Kentucky Bourbon history “sucks,” according to one Tennessee state senator.

Speaking at the Tennessee Whiskey Trail launch party, Sen. Bill Ketron declared Tennessee whiskey history is “deeper” than Kentucky bourbon, whose history, Ketron said, is “barrels on a wagon and the whiskey changing color.” That’s a reference to how Kentucky bourbon was once transported.

At whiskey events, political grandstanding should be taken lightly. Former Kentucky governor Steve Beshear frequently said 95% of the world’s bourbon is made in Kentucky. “The other 5% is counterfeit,” he said, drawing laughs.

But Tennessee Distillers Guild members credited Ketron for giving them a voice in Nashville. In the past few years, Tennessee laws have softened for craft distillers. Ketron led these efforts, so he’s a little more passionate for his state’s whiskey than a fly-by-night politician looking to capitalize on a trend. “We have moonshine, music and NASCAR,” he said when I asked him to explain how Tennessee’s whiskey is “deeper.” He also mocked the Kentucky Bourbon Trail’s humble beginnings. “It started as a flyer in 1999,” Ketron recalled.

Ketron wasn’t the only one slinging bravado Kentucky’s way. Several Tennessee Distillers Guild members said the Tennessee Whiskey Trail will be “better” than the Kentucky Bourbon Trail. The Guild’s president and Old Forge Distillery manager Kris Tatum said it’s “time for Kentucky bourbon to move over and follow our lead.”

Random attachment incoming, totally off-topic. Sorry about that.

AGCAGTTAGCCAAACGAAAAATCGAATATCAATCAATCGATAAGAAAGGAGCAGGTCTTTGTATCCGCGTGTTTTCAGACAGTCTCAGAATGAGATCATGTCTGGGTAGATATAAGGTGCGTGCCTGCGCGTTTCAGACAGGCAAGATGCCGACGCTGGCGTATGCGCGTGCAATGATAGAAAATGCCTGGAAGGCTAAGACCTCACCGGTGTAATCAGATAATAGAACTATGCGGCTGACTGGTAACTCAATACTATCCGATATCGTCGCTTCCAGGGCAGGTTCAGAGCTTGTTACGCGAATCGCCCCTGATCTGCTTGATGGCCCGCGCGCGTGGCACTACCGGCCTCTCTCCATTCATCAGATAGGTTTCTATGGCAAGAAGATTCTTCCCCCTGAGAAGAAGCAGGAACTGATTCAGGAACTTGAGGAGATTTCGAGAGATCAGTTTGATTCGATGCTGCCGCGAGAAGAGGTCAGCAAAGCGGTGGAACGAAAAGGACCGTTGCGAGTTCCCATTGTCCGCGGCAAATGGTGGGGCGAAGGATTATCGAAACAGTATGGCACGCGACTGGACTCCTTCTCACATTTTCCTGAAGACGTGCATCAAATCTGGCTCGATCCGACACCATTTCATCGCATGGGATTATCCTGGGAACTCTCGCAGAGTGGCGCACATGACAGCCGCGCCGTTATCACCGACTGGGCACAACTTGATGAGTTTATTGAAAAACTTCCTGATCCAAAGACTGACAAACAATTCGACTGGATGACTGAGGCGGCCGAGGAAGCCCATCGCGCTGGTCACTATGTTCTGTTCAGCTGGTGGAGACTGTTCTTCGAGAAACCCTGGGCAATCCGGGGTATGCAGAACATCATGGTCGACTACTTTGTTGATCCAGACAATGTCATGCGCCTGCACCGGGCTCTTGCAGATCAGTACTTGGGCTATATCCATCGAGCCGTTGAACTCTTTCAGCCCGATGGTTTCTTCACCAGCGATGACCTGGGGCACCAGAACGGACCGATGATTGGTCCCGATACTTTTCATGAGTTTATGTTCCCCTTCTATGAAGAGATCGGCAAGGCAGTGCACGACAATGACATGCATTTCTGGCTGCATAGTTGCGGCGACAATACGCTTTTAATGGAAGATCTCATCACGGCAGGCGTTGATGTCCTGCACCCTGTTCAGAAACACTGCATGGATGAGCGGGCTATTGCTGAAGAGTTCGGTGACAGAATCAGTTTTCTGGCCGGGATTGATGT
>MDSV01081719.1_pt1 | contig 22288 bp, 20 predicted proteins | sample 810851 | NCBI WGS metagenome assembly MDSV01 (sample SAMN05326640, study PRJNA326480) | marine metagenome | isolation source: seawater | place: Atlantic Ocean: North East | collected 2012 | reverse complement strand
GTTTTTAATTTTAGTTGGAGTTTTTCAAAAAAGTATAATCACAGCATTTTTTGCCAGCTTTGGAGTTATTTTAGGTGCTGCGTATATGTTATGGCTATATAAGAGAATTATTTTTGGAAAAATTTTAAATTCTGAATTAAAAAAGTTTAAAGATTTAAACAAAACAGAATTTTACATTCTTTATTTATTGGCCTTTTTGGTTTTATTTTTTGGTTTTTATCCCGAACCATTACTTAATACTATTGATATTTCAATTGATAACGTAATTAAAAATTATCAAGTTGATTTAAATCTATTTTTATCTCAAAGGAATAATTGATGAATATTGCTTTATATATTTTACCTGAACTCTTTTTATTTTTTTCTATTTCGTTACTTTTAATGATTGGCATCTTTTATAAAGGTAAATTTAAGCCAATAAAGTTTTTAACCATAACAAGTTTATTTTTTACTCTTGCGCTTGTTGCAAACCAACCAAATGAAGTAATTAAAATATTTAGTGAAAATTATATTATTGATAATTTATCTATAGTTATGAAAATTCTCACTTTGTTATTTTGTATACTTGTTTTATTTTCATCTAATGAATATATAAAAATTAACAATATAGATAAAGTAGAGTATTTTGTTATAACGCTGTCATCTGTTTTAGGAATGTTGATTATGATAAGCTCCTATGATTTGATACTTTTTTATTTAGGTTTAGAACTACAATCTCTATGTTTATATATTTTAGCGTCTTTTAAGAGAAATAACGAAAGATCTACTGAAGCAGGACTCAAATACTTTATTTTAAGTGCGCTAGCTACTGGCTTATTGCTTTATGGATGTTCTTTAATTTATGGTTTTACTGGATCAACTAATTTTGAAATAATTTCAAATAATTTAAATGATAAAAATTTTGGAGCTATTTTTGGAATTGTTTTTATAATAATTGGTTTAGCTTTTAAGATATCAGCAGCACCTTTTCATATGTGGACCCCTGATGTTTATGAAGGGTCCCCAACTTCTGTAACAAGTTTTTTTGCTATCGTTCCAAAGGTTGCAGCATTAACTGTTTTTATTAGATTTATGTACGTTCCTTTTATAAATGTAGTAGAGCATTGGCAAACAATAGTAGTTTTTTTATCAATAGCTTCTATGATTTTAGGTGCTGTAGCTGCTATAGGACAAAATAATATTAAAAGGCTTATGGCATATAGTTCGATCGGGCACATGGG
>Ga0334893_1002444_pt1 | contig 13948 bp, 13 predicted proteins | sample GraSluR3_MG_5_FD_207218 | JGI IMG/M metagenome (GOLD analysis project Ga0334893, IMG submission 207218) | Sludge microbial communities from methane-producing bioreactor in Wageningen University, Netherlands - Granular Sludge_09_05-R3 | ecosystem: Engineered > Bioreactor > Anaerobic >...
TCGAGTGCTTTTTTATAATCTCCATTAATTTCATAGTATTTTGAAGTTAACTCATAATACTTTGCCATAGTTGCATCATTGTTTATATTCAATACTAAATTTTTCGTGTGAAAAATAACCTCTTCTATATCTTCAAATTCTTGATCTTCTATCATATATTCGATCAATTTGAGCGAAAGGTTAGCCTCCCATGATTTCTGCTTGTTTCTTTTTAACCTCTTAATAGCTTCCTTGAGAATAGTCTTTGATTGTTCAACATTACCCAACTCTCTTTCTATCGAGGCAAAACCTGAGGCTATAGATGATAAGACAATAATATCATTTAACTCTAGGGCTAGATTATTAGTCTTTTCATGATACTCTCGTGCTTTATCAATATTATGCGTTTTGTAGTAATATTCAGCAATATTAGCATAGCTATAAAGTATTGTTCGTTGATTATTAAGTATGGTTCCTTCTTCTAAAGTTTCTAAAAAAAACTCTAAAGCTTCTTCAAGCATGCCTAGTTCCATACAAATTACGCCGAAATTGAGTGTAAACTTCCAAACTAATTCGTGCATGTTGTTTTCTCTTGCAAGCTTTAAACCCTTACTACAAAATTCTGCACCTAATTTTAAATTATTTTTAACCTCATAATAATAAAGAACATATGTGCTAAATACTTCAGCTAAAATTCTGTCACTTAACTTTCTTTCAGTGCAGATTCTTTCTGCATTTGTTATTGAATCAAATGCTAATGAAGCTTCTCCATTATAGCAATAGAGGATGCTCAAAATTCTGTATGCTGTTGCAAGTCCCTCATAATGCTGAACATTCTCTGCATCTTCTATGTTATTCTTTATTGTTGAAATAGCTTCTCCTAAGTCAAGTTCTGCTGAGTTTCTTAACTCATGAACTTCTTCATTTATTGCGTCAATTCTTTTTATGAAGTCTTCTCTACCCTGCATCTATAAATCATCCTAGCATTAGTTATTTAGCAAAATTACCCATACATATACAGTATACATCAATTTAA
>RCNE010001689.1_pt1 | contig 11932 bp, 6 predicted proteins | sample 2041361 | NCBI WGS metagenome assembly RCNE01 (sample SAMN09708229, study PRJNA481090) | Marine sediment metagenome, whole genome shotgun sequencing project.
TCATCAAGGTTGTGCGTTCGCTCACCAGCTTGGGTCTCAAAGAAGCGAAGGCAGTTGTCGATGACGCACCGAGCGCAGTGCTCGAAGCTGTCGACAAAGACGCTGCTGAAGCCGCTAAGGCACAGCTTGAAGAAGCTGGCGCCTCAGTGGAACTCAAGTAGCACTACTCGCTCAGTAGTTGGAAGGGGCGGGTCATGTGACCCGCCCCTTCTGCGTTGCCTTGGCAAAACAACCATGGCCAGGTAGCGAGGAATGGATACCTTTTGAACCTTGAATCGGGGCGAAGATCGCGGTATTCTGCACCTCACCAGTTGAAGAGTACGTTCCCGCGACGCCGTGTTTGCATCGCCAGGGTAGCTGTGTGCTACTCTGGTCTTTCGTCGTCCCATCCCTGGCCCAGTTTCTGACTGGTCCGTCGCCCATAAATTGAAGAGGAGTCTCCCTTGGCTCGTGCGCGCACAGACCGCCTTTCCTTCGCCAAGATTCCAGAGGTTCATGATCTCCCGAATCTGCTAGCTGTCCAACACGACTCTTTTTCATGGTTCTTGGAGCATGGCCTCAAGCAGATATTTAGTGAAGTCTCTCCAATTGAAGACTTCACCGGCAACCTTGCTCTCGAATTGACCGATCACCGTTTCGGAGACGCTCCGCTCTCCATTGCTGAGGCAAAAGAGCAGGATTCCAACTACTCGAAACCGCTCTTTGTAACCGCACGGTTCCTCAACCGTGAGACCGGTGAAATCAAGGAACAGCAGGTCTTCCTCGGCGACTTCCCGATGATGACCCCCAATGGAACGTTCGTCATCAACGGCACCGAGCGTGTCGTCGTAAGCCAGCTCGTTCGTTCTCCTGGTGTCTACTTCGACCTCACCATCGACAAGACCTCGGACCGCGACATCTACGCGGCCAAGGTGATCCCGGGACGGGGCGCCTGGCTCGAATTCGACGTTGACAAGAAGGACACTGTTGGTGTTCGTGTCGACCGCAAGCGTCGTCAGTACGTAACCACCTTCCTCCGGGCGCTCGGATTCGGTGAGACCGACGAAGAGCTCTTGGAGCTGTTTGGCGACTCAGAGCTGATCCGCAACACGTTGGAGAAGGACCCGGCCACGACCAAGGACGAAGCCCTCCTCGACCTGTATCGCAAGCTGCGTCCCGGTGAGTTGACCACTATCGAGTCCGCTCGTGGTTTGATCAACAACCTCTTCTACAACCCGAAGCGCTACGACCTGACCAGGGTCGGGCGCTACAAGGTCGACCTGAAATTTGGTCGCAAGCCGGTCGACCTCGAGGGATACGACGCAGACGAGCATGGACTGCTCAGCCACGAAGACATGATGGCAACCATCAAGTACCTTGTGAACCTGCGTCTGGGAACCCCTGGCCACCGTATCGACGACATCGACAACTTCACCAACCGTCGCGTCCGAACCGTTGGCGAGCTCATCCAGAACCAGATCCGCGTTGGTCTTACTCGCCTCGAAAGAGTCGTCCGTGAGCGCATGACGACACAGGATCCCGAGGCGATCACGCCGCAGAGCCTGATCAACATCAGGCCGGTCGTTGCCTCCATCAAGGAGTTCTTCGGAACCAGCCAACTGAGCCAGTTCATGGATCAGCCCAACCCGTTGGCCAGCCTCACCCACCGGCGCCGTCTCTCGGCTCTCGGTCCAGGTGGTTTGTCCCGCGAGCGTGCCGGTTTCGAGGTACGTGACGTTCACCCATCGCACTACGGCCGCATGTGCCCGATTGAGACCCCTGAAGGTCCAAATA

They have an app, a passport and are selling a 10-day tour, an effort to attract European tourists. But when the microphones were turned off, many touted Kentucky, suggesting the Kentucky Bourbon Trail inspired them. “Kentucky carried the flag when we couldn’t,” said Lee Kennedy, founder and distiller of Leiper’s Fork Distillery. “Kentucky distillers are also helping us. Nobody knows distilling better than Kentucky [in the U.S.].”

The first reaction from Kentucky fans was to laugh off Tennessee, but I wouldn’t take the Tennessee Whiskey Trail lightly. Nashville offers so many marketing advantages, and the organized Tennessee Distillers Guild will attempt to siphon bourbon tourists using barbecue, music, NASCAR, pro sports and its celebrities.

Of course, Kentucky’s been winning the tourism battle for a long time. There’s the Kentucky Bourbon Trail, Kentucky Bourbon Festival, Kentucky Bourbon Affair, Bourbon Classic, Bourbon & Beyond, the Kentucky Derby Museum’s Bourbon Legends Series, Forecastle’s Bourbon Lodge and more. I’d venture to say that Louisville Bourbon Society meetings draw more annual tourists than the Tennessee Whiskey Festival.

But that’s yesterday. This is today, and Tennessee sent a clear message to Kentucky: The Volunteer State is coming.